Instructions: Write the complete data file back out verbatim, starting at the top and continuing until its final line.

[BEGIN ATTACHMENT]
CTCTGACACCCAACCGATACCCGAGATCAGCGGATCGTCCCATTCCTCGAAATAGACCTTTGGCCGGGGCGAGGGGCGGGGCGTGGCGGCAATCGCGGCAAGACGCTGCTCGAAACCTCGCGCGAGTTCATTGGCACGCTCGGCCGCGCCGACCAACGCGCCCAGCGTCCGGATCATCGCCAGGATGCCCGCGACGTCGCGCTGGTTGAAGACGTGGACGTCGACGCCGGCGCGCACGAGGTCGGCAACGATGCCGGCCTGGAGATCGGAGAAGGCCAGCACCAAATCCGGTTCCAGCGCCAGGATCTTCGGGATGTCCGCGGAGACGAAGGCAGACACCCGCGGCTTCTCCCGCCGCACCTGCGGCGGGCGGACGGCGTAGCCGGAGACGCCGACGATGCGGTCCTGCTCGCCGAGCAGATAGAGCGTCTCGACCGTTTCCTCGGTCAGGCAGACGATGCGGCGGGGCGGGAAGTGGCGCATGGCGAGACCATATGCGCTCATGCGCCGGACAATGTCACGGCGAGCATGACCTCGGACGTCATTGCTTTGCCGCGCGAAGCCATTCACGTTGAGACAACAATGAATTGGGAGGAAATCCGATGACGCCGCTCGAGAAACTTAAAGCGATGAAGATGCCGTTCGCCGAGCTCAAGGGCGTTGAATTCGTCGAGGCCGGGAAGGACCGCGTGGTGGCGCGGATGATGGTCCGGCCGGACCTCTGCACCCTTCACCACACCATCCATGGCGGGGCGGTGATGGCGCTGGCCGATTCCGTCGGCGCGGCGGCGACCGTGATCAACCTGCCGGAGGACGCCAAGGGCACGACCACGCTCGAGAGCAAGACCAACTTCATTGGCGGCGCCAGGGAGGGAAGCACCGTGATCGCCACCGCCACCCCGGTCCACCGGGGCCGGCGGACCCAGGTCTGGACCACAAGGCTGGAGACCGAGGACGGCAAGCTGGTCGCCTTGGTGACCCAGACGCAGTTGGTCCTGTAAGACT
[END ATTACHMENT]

CTCTGACACCCAACCGATACCCGAGATCAGCGGATCGTCCCATTCCTCGAAATAGACCTTTGGCCGGGGCGAGGGGCGGGGCGTGGCGGCAATCGCGGCAAGACGCTGCTCGAAACCTCGCGCGAGTTCATTGGCACGCTCGGCCGCGCCGACCAACGCGCCCAGCGTCCGGATCATCGCCAGGATGCCCGCGACGTCGCGCTGGTTGAAGACGTGGACGTCGACGCCGGCGCGCACGAGGTCGGCAACGATGCCGGCCTGGAGATCGGAGAAGGCCAGCACCAAATCCGGTTCCAGCGCCAGGATCTTCGGGATGTCCGCGGAGACGAAGGCAGACACCCGCGGCTTCTCCCGCCGCACCTGCGGCGGGCGGACGGCGTAGCCGGAGACGCCGACGATGCGGTCCTGCTCGCCGAGCAGATAGAGCGTCTCGACCGTTTCCTCGGTCAGGCAGACGATGCGGCGGGGCGGGAAGTGGCGCATGGCGAGACCATATGCGCTCATGCGCCGGACAATGTCACGGCGAGCATGACCTCGGACGTCATTGCTTTGCCGCGCGAAGCCATTCACGTTGAGACAACAATGAATTGGGAGGAAATCCGATGACGCCGCTCGAGAAACTTAAAGCGATGAAGATGCCGTTCGCCGAGCTCAAGGGCGTTGAATTCGTCGAGGCCGGGAAGGACCGCGTGGTGGCGCGGATGATGGTCCGGCCGGACCTCTGCACCCTTCACCACACCATCCATGGCGGGGCGGTGATGGCGCTGGCCGATTCCGTCGGCGCGGCGGCGACCGTGATCAACCTGCCGGAGGACGCCAAGGGCACGACCACGCTCGAGAGCAAGACCAACTTCATTGGCGGCGCCAGGGAGGGAAGCACCGTGATCGCCACCGCCACCCCGGTCCACCGGGGCCGGCGGACCCAGGTCTGGACCACAAGGCTGGAGACCGAGGACGGCAAGCTGGTCGCCTTGGTGACCCAGACGCAGTTGGTCCTGTAAGACT